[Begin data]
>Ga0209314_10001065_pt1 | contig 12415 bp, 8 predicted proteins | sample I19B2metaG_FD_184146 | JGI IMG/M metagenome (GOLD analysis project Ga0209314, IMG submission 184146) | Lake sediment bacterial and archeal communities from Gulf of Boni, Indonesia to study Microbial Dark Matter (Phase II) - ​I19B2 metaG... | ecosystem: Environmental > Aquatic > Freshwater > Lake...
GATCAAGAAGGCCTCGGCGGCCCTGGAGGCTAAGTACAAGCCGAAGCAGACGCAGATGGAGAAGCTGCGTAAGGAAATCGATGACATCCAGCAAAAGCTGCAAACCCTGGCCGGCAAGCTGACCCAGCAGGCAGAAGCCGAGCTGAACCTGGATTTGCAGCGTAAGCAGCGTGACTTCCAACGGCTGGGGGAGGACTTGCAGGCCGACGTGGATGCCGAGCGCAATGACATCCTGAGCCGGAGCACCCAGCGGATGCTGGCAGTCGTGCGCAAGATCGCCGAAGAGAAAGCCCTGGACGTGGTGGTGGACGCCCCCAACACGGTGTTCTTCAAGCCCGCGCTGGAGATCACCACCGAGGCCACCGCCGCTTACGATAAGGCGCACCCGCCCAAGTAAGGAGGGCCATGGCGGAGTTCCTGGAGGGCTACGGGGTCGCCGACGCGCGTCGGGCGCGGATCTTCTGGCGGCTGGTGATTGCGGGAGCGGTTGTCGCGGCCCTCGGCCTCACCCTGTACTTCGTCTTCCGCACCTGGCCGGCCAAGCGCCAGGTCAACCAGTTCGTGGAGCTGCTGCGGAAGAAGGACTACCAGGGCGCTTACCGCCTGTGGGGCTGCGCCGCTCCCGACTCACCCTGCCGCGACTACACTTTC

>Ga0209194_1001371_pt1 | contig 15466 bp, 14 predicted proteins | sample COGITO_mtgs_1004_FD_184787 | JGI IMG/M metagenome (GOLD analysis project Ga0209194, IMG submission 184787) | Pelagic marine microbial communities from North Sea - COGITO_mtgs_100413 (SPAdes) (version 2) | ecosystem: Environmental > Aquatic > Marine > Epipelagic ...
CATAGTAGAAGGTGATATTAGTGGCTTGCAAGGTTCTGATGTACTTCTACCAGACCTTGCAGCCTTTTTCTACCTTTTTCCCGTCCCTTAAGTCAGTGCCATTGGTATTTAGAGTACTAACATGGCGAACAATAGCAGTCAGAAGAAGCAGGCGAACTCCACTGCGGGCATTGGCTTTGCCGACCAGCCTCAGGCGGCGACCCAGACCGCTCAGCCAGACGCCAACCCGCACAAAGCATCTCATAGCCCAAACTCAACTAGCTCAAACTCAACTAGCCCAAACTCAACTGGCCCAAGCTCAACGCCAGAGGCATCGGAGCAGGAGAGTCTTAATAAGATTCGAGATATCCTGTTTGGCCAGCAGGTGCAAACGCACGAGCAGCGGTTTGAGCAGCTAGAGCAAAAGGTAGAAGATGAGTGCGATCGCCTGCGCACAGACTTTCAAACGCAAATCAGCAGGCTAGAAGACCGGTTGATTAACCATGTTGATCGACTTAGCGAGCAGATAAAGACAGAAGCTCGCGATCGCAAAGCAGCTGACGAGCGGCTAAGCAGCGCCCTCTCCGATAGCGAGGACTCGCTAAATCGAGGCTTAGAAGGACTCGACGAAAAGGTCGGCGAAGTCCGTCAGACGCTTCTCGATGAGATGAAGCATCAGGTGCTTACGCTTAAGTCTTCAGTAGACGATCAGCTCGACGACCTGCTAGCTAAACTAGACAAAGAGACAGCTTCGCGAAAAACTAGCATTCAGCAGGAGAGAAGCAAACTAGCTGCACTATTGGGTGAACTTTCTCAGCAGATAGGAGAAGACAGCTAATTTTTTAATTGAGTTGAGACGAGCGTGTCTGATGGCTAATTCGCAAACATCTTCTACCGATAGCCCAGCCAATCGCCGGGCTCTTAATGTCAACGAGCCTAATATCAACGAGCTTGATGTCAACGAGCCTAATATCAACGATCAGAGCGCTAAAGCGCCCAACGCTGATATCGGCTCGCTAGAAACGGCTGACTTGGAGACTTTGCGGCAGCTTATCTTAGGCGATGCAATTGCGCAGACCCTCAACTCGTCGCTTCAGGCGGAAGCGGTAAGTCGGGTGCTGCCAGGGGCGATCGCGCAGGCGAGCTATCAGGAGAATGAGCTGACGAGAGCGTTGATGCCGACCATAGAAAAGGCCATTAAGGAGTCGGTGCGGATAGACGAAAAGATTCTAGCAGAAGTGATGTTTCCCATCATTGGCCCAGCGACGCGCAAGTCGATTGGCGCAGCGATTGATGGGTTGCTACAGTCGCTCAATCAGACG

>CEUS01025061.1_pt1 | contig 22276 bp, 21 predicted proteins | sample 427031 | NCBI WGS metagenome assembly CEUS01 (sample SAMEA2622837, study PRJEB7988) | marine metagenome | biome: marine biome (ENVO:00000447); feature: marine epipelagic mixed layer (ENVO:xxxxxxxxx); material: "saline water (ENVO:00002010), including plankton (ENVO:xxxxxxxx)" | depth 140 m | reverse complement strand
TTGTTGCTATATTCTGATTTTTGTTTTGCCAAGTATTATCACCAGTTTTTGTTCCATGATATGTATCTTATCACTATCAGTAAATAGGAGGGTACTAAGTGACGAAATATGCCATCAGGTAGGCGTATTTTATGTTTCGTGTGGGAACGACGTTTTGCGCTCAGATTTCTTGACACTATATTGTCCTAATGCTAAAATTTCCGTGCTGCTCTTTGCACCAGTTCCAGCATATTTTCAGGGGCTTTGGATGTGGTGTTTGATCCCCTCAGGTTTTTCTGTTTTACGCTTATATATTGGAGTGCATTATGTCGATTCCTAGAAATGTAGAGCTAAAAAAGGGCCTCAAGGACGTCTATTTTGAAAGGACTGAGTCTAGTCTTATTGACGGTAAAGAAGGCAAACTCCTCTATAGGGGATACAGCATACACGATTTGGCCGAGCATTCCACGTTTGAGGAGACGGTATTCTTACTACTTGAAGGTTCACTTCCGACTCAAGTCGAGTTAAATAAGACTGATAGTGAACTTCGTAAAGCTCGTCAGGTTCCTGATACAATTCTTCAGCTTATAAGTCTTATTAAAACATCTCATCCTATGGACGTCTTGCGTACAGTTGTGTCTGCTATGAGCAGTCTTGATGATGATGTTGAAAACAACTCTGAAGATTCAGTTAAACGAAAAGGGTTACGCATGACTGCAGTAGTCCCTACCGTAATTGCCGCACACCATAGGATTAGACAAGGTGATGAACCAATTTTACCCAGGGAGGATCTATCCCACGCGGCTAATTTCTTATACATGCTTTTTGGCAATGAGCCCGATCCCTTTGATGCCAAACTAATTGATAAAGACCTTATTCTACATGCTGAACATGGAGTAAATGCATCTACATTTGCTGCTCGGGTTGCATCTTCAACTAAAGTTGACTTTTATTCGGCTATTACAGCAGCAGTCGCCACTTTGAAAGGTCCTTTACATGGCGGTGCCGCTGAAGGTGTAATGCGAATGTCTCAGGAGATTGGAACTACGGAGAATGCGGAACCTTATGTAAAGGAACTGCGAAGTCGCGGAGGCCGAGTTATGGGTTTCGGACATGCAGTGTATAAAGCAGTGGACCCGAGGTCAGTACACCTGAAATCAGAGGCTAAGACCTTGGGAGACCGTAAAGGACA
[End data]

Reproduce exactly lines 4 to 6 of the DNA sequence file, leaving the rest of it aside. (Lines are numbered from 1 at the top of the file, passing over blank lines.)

CATAGTAGAAGGTGATATTAGTGGCTTGCAAGGTTCTGATGTACTTCTACCAGACCTTGCAGCCTTTTTCTACCTTTTTCCCGTCCCTTAAGTCAGTGCCATTGGTATTTAGAGTACTAACATGGCGAACAATAGCAGTCAGAAGAAGCAGGCGAACTCCACTGCGGGCATTGGCTTTGCCGACCAGCCTCAGGCGGCGACCCAGACCGCTCAGCCAGACGCCAACCCGCACAAAGCATCTCATAGCCCAAACTCAACTAGCTCAAACTCAACTAGCCCAAACTCAACTGGCCCAAGCTCAACGCCAGAGGCATCGGAGCAGGAGAGTCTTAATAAGATTCGAGATATCCTGTTTGGCCAGCAGGTGCAAACGCACGAGCAGCGGTTTGAGCAGCTAGAGCAAAAGGTAGAAGATGAGTGCGATCGCCTGCGCACAGACTTTCAAACGCAAATCAGCAGGCTAGAAGACCGGTTGATTAACCATGTTGATCGACTTAGCGAGCAGATAAAGACAGAAGCTCGCGATCGCAAAGCAGCTGACGAGCGGCTAAGCAGCGCCCTCTCCGATAGCGAGGACTCGCTAAATCGAGGCTTAGAAGGACTCGACGAAAAGGTCGGCGAAGTCCGTCAGACGCTTCTCGATGAGATGAAGCATCAGGTGCTTACGCTTAAGTCTTCAGTAGACGATCAGCTCGACGACCTGCTAGCTAAACTAGACAAAGAGACAGCTTCGCGAAAAACTAGCATTCAGCAGGAGAGAAGCAAACTAGCTGCACTATTGGGTGAACTTTCTCAGCAGATAGGAGAAGACAGCTAATTTTTTAATTGAGTTGAGACGAGCGTGTCTGATGGCTAATTCGCAAACATCTTCTACCGATAGCCCAGCCAATCGCCGGGCTCTTAATGTCAACGAGCCTAATATCAACGAGCTTGATGTCAACGAGCCTAATATCAACGATCAGAGCGCTAAAGCGCCCAACGCTGATATCGGCTCGCTAGAAACGGCTGACTTGGAGACTTTGCGGCAGCTTATCTTAGGCGATGCAATTGCGCAGACCCTCAACTCGTCGCTTCAGGCGGAAGCGGTAAGTCGGGTGCTGCCAGGGGCGATCGCGCAGGCGAGCTATCAGGAGAATGAGCTGACGAGAGCGTTGATGCCGACCATAGAAAAGGCCATTAAGGAGTCGGTGCGGATAGACGAAAAGATTCTAGCAGAAGTGATGTTTCCCATCATTGGCCCAGCGACGCGCAAGTCGATTGGCGCAGCGATTGATGGGTTGCTACAGTCGCTCAATCAGACG

>CEUS01025061.1_pt1 | contig 22276 bp, 21 predicted proteins | sample 427031 | NCBI WGS metagenome assembly CEUS01 (sample SAMEA2622837, study PRJEB7988) | marine metagenome | biome: marine biome (ENVO:00000447); feature: marine epipelagic mixed layer (ENVO:xxxxxxxxx); material: "saline water (ENVO:00002010), including plankton (ENVO:xxxxxxxx)" | depth 140 m | reverse complement strand
TTGTTGCTATATTCTGATTTTTGTTTTGCCAAGTATTATCACCAGTTTTTGTTCCATGATATGTATCTTATCACTATCAGTAAATAGGAGGGTACTAAGTGACGAAATATGCCATCAGGTAGGCGTATTTTATGTTTCGTGTGGGAACGACGTTTTGCGCTCAGATTTCTTGACACTATATTGTCCTAATGCTAAAATTTCCGTGCTGCTCTTTGCACCAGTTCCAGCATATTTTCAGGGGCTTTGGATGTGGTGTTTGATCCCCTCAGGTTTTTCTGTTTTACGCTTATATATTGGAGTGCATTATGTCGATTCCTAGAAATGTAGAGCTAAAAAAGGGCCTCAAGGACGTCTATTTTGAAAGGACTGAGTCTAGTCTTATTGACGGTAAAGAAGGCAAACTCCTCTATAGGGGATACAGCATACACGATTTGGCCGAGCATTCCACGTTTGAGGAGACGGTATTCTTACTACTTGAAGGTTCACTTCCGACTCAAGTCGAGTTAAATAAGACTGATAGTGAACTTCGTAAAGCTCGTCAGGTTCCTGATACAATTCTTCAGCTTATAAGTCTTATTAAAACATCTCATCCTATGGACGTCTTGCGTACAGTTGTGTCTGCTATGAGCAGTCTTGATGATGATGTTGAAAACAACTCTGAAGATTCAGTTAAACGAAAAGGGTTACGCATGACTGCAGTAGTCCCTACCGTAATTGCCGCACACCATAGGATTAGACAAGGTGATGAACCAATTTTACCCAGGGAGGATCTATCCCACGCGGCTAATTTCTTATACATGCTTTTTGGCAATGAGCCCGATCCCTTTGATGCCAAACTAATTGATAAAGACCTTATTCTACATGCTGAACATGGAGTAAATGCATCTACATTTGCTGCTCGGGTTGCATCTTCAACTAAAGTTGACTTTTATTCGGCTATTACAGCAGCAGTCGCCACTTTGAAAGGTCCTTTACATGGCGGTGCCGCTGAAGGTGTAATGCGAATGTCTCAGGAGATTGGAACTACGGAGAATGCGGAACCTTATGTAAAGGAACTGCGAAGTCGCGGAGGCCGAGTTATGGGTTTCGGACATGCAGTGTATAAAGCAGTGGACCCGAGGTCAGTACACCTGAAATCAGAGGCTAAGACCTTGGGAGACCGTAAAGGACA